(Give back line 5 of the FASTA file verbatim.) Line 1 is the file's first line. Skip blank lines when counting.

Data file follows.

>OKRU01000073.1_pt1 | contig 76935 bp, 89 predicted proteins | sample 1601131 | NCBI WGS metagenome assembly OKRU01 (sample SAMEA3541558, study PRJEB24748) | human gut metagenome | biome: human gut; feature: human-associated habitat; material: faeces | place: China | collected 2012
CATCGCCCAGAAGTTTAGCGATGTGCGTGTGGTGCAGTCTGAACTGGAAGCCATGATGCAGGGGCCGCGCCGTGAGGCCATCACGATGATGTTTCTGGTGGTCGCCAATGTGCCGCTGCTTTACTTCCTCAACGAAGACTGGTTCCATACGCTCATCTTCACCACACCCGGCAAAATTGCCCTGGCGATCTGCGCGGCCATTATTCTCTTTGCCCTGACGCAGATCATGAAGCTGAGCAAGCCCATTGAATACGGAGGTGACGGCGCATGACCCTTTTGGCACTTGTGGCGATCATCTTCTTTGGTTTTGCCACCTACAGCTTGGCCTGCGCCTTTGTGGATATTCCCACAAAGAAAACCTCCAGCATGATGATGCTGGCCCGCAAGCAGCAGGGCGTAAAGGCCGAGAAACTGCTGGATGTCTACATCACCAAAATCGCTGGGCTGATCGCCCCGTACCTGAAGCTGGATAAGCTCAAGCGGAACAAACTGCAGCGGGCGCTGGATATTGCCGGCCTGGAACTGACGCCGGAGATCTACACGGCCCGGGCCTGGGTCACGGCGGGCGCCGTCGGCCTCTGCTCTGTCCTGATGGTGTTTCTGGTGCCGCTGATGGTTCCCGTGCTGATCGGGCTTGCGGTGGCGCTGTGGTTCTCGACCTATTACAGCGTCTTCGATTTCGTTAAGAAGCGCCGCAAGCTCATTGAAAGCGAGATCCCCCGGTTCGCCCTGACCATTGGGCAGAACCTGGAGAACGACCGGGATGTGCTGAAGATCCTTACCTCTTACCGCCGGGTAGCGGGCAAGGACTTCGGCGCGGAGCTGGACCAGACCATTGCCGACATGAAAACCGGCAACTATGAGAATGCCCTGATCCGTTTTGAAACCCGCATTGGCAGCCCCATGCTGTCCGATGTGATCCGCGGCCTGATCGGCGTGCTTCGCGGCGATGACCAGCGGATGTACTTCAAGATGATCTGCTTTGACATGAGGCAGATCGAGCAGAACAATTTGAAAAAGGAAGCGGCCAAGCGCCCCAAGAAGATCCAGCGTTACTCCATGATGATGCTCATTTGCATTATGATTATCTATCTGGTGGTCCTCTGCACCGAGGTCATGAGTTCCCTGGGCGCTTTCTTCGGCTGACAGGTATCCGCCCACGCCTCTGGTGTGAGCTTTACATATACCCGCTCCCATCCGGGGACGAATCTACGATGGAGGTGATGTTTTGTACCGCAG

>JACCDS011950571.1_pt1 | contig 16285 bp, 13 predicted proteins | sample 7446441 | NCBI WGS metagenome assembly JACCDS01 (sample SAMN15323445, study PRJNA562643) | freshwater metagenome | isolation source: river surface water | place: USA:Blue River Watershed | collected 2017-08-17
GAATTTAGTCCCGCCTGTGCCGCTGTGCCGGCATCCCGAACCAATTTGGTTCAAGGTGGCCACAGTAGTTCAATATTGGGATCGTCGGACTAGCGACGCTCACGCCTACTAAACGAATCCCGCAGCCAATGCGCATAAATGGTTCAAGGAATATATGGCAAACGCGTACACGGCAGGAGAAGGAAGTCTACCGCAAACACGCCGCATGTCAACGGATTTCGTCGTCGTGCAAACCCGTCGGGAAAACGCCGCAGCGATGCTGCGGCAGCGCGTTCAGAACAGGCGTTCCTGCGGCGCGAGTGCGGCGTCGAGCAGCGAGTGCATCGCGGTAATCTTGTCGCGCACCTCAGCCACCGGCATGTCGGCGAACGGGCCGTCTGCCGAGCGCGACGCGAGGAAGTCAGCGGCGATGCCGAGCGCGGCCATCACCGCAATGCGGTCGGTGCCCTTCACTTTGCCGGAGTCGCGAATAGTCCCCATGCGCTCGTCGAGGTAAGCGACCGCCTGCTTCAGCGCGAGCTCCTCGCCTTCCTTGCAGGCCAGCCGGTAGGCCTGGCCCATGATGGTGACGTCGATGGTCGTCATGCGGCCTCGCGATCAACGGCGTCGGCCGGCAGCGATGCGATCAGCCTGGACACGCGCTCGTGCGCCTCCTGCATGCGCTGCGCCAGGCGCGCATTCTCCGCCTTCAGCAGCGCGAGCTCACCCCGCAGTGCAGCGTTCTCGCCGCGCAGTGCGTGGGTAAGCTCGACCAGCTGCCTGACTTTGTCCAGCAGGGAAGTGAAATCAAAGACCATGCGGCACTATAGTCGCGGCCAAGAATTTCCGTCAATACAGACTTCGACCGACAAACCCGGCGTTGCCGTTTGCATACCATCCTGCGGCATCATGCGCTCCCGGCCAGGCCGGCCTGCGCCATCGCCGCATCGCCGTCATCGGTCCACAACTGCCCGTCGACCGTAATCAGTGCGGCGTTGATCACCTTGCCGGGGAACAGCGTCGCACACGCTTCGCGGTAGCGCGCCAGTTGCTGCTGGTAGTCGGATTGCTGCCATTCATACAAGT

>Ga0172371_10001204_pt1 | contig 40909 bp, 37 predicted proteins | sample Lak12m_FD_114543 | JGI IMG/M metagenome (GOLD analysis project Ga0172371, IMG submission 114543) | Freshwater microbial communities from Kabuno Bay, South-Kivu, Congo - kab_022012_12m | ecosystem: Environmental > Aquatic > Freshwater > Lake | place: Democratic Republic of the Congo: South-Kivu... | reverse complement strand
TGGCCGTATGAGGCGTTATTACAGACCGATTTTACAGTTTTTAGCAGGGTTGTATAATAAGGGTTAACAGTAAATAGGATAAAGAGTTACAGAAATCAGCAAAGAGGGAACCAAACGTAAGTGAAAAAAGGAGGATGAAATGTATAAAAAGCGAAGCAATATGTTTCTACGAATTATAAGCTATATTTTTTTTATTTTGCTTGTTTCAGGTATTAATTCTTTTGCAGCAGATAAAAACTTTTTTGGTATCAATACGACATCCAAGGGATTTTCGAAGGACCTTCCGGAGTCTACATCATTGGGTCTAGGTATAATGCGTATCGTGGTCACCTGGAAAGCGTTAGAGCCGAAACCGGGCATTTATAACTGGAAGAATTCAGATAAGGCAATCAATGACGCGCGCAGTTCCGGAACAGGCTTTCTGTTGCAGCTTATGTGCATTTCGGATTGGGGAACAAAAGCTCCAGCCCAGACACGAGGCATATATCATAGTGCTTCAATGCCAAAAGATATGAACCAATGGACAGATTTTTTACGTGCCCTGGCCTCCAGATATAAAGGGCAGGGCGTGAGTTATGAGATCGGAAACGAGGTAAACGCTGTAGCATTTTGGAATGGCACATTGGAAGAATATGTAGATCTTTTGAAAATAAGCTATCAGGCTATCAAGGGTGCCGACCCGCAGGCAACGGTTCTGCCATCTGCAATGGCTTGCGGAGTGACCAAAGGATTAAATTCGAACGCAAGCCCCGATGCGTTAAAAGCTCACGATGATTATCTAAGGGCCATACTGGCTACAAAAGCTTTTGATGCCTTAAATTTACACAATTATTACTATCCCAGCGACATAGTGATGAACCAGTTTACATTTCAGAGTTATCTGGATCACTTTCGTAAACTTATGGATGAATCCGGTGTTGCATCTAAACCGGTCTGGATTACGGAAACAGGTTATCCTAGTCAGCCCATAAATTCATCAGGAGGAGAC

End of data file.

>Ga0172371_10001204_pt1 | contig 40909 bp, 37 predicted proteins | sample Lak12m_FD_114543 | JGI IMG/M metagenome (GOLD analysis project Ga0172371, IMG submission 114543) | Freshwater microbial communities from Kabuno Bay, South-Kivu, Congo - kab_022012_12m | ecosystem: Environmental > Aquatic > Freshwater > Lake | place: Democratic Republic of the Congo: South-Kivu... | reverse complement strand